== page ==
Historic Salt Lake Temple to close for renovations amid new temple announcements
Apr 8, 2019, 8:53 AM | Updated: 11:04 am
(Photo courtesy of Church Newsroom)
SALT LAKE CITY — As the 189th Annual General Conference of The Church of Jesus Christ of Latter-day Saints drew to a close Church President Russell M. Nelson announced the church would be building eight new temples.
Among the eight will be the 21st temple in Utah, set to be built in the Tooele Valley. Pres. Nelson also announced major renovations to take place to the Church’s historic Salt Lake Temple and Temple Square.
Since becoming church president in January 2018, President Nelson has announced 27 new temples. Last October he announced 12 (the largest number of temples announced on the same day) and last April he announced seven new temples.
The other seven temples that were announced by President Nelson were in:
- Pago Pago, American Samoa. The temple will be the first for American Samoa. The area has one of the densest concentrations of Latter-day Saints in the world.
- Okinawa City, Okinawa. The Okinawa Islands are made up of 150 islands and will house Japan’s fourth temple.
- Neiafu, Tonga. The new temple will become the second temple in the Polynesian kingdom. Tonga has the most dense population of Latter-day Saints of any nation in the world.
- Moses Lake, Washington. The temple will become the fourth temple in Washington.
- San Pedro Sula, Honduras. This will be the second temple in Honduras and the eighth in Central America.
- Antofagasta, Chile. This will be Chile’s third temple in the South American country.
- Budapest, Hungary. This is the first temple in the country and the fifteenth in Europe.
Sunday’s announcement brings the total number of temples announced, under construction, or operating to 209.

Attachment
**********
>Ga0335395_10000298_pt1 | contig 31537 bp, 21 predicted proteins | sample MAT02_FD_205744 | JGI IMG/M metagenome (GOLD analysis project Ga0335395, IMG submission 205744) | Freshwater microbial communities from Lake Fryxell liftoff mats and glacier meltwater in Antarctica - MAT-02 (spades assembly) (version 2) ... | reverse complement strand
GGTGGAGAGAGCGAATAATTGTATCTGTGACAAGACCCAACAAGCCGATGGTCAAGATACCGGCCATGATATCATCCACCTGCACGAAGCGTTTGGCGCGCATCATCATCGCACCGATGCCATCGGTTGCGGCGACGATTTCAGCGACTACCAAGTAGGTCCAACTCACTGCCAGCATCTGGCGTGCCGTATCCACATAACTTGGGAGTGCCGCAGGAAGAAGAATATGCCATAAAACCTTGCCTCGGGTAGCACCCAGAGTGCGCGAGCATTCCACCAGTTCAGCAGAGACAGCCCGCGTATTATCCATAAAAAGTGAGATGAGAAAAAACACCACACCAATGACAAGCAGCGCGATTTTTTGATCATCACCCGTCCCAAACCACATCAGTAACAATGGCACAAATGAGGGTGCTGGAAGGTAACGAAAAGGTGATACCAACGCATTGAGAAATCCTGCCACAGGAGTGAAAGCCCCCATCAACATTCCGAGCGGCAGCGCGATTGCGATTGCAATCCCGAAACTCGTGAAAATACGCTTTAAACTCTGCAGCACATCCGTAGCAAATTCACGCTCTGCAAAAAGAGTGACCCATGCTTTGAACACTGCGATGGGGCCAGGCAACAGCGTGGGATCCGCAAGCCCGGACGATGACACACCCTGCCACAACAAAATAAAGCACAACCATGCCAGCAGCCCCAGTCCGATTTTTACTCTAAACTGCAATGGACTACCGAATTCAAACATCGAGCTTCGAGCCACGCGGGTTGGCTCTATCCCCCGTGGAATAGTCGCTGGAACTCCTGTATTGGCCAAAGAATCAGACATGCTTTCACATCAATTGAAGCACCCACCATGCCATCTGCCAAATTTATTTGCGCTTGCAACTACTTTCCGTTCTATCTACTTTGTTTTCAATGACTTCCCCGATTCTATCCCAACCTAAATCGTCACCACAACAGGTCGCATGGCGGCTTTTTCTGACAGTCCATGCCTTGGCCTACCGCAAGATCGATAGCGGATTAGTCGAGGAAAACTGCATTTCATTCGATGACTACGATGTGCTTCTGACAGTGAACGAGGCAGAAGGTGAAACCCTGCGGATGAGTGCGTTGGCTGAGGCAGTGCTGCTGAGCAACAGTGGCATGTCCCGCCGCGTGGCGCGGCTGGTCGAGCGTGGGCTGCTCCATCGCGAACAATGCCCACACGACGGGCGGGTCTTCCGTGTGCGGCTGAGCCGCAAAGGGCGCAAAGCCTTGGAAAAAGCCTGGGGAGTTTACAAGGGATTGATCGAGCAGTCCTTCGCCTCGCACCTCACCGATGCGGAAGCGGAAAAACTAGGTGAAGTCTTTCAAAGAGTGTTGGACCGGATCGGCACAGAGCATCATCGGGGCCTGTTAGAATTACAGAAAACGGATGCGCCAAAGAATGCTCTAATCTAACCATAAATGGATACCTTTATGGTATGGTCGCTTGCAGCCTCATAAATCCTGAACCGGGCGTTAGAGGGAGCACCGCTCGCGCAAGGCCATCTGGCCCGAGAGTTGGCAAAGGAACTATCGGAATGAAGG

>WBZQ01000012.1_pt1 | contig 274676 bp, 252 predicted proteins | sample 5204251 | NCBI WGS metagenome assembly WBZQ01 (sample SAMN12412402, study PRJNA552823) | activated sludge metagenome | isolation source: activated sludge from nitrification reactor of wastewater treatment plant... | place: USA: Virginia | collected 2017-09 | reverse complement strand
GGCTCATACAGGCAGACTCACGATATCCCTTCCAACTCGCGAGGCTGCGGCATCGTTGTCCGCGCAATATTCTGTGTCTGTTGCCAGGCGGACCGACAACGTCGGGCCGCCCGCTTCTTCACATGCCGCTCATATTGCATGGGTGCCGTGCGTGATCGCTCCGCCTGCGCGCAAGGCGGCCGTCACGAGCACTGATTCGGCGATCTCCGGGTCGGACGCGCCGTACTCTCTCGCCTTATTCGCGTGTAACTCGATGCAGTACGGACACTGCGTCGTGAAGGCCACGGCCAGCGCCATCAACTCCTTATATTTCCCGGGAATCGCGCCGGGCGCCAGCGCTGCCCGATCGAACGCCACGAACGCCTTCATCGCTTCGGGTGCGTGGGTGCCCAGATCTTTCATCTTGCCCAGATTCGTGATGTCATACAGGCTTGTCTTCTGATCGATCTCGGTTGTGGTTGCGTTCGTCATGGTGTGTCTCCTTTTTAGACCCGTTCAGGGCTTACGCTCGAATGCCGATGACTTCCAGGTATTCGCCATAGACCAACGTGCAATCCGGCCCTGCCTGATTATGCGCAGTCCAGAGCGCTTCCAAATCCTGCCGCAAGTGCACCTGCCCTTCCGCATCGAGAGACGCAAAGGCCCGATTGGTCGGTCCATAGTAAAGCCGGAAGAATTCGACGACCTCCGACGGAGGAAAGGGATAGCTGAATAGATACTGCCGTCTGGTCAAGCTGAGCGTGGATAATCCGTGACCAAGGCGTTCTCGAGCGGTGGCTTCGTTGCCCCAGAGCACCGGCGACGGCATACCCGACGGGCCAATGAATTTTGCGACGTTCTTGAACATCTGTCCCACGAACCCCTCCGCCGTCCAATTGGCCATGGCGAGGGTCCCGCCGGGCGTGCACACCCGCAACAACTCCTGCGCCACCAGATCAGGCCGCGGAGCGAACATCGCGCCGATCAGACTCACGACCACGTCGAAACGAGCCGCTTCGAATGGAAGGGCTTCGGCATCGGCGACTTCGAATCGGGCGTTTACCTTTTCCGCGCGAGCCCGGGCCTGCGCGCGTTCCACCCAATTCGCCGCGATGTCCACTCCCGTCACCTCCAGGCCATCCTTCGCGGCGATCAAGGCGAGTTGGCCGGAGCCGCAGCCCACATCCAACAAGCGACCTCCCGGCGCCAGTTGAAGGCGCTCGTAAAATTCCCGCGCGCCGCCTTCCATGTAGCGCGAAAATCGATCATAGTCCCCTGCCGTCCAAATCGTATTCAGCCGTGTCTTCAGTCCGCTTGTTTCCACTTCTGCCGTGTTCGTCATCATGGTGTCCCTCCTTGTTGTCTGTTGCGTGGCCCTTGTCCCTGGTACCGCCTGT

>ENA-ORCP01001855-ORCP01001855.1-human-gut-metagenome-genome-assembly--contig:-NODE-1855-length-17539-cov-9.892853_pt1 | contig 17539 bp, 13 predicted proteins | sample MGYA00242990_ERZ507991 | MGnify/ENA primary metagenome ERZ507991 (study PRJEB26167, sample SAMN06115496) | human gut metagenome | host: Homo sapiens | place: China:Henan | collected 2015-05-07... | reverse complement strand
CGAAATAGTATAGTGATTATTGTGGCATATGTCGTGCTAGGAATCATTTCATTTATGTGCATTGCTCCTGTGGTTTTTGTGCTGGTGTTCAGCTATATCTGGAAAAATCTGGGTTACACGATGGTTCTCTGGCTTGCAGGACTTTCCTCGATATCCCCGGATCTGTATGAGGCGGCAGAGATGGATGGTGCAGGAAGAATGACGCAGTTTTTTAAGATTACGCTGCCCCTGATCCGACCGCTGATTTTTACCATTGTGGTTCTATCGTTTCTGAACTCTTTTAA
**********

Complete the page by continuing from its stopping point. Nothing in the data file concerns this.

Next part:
“We regard the temple as the most sacred structure of the church,” President Nelson says. “As we announce plans to construct a new temple, it becomes part of our sacred history.”
Temples differ from Latter-day Saint meetinghouses in their construction and purpose. Temples are considered a sacred place where faithful members go to seek guidance, make sacred promises to live commandments, and get married.
The announcement of another temple in Utah has many residents in the Tooele Valley excited.
Tooele City Mayor Debbie Winn told the Deseret News that she was thrilled to hear that a temple would be coming to Tooele.
“I am thrilled with the news of a temple coming to our beautiful valley!” Winn said in a text to the Deseret News. “Members have waited for this announcement for many years. I look forward to working with church officials as this great edifice comes to our valley!”
In addition to the eight new temples across the world, President Nelson also announced that major renovations would come to the faith’s earliest pioneer era temples.
“The earliest ones stand as monuments to the faith and vision of our beloved pioneers. Each temple constructed by them resulted from their great personal sacrifice and effort,” he says.
“Ours is the sacred responsibility to care for them.”
With that responsibility, President Nelson announced that all of the pioneer temples in Utah will “soon undergo a period of renewal and refreshing,” with some going through some serious restoration.
Each one of those temples will be closed during the renovations and will be rededicated after the updates.
A temple rededication means the public will have an opportunity to tour the edifices that have not been open to the public in many years.
The Church expects to release its plans for the Salt Lake Temple and surrounding area of Temple Square on April 19.
The church made announcements earlier this year for plans on the renovation of the St. George Temple. The longest operating temple in the church will close later this year for two years to update “extensive structural, mechanical, electrical, finish and plumbing work.”
The four pioneer temples set for renovations were all completed and dedicated in the late 1800s and will all be rededicated.